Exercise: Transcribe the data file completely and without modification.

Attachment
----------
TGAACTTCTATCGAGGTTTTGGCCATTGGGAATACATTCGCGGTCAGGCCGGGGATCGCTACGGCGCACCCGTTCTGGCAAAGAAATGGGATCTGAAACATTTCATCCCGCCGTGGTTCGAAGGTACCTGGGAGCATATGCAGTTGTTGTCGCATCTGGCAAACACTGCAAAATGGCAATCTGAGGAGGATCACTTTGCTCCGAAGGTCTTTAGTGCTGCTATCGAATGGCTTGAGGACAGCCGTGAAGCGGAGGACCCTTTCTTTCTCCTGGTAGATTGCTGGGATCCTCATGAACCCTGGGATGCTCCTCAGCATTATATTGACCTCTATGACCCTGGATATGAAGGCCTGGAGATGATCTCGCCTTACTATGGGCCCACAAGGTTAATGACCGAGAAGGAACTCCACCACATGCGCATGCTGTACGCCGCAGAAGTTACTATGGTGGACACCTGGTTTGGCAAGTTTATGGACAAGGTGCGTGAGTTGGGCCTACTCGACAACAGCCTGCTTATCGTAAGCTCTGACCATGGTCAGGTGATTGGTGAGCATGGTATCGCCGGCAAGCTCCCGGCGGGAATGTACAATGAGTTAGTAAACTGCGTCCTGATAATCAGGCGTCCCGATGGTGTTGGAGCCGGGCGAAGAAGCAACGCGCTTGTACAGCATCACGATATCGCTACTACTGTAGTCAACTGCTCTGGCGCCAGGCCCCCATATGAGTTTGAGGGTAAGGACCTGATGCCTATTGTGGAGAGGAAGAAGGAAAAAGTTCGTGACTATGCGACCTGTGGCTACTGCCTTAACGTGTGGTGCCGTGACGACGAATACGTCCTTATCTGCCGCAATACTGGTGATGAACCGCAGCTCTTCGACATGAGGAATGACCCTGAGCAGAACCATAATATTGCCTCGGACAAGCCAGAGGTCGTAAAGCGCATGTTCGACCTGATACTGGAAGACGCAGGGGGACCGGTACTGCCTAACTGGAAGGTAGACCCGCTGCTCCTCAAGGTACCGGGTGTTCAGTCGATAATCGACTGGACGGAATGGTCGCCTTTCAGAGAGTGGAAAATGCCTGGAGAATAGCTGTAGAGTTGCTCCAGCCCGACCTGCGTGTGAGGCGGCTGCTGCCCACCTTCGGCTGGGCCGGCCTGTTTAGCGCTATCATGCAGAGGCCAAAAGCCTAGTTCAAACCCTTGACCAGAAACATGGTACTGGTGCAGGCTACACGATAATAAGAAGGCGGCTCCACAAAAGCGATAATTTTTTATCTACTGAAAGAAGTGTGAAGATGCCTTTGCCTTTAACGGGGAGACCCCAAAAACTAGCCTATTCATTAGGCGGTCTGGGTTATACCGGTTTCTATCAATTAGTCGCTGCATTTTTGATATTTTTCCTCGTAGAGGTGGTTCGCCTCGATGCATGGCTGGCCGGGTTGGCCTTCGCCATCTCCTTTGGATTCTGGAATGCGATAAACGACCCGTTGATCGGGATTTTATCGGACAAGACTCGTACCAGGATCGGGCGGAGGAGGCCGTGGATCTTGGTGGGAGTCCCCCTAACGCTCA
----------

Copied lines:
TGAACTTCTATCGAGGTTTTGGCCATTGGGAATACATTCGCGGTCAGGCCGGGGATCGCTACGGCGCACCCGTTCTGGCAAAGAAATGGGATCTGAAACATTTCATCCCGCCGTGGTTCGAAGGTACCTGGGAGCATATGCAGTTGTTGTCGCATCTGGCAAACACTGCAAAATGGCAATCTGAGGAGGATCACTTTGCTCCGAAGGTCTTTAGTGCTGCTATCGAATGGCTTGAGGACAGCCGTGAAGCGGAGGACCCTTTCTTTCTCCTGGTAGATTGCTGGGATCCTCATGAACCCTGGGATGCTCCTCAGCATTATATTGACCTCTATGACCCTGGATATGAAGGCCTGGAGATGATCTCGCCTTACTATGGGCCCACAAGGTTAATGACCGAGAAGGAACTCCACCACATGCGCATGCTGTACGCCGCAGAAGTTACTATGGTGGACACCTGGTTTGGCAAGTTTATGGACAAGGTGCGTGAGTTGGGCCTACTCGACAACAGCCTGCTTATCGTAAGCTCTGACCATGGTCAGGTGATTGGTGAGCATGGTATCGCCGGCAAGCTCCCGGCGGGAATGTACAATGAGTTAGTAAACTGCGTCCTGATAATCAGGCGTCCCGATGGTGTTGGAGCCGGGCGAAGAAGCAACGCGCTTGTACAGCATCACGATATCGCTACTACTGTAGTCAACTGCTCTGGCGCCAGGCCCCCATATGAGTTTGAGGGTAAGGACCTGATGCCTATTGTGGAGAGGAAGAAGGAAAAAGTTCGTGACTATGCGACCTGTGGCTACTGCCTTAACGTGTGGTGCCGTGACGACGAATACGTCCTTATCTGCCGCAATACTGGTGATGAACCGCAGCTCTTCGACATGAGGAATGACCCTGAGCAGAACCATAATATTGCCTCGGACAAGCCAGAGGTCGTAAAGCGCATGTTCGACCTGATACTGGAAGACGCAGGGGGACCGGTACTGCCTAACTGGAAGGTAGACCCGCTGCTCCTCAAGGTACCGGGTGTTCAGTCGATAATCGACTGGACGGAATGGTCGCCTTTCAGAGAGTGGAAAATGCCTGGAGAATAGCTGTAGAGTTGCTCCAGCCCGACCTGCGTGTGAGGCGGCTGCTGCCCACCTTCGGCTGGGCCGGCCTGTTTAGCGCTATCATGCAGAGGCCAAAAGCCTAGTTCAAACCCTTGACCAGAAACATGGTACTGGTGCAGGCTACACGATAATAAGAAGGCGGCTCCACAAAAGCGATAATTTTTTATCTACTGAAAGAAGTGTGAAGATGCCTTTGCCTTTAACGGGGAGACCCCAAAAACTAGCCTATTCATTAGGCGGTCTGGGTTATACCGGTTTCTATCAATTAGTCGCTGCATTTTTGATATTTTTCCTCGTAGAGGTGGTTCGCCTCGATGCATGGCTGGCCGGGTTGGCCTTCGCCATCTCCTTTGGATTCTGGAATGCGATAAACGACCCGTTGATCGGGATTTTATCGGACAAGACTCGTACCAGGATCGGGCGGAGGAGGCCGTGGATCTTGGTGGGAGTCCCCCTAACGCTCA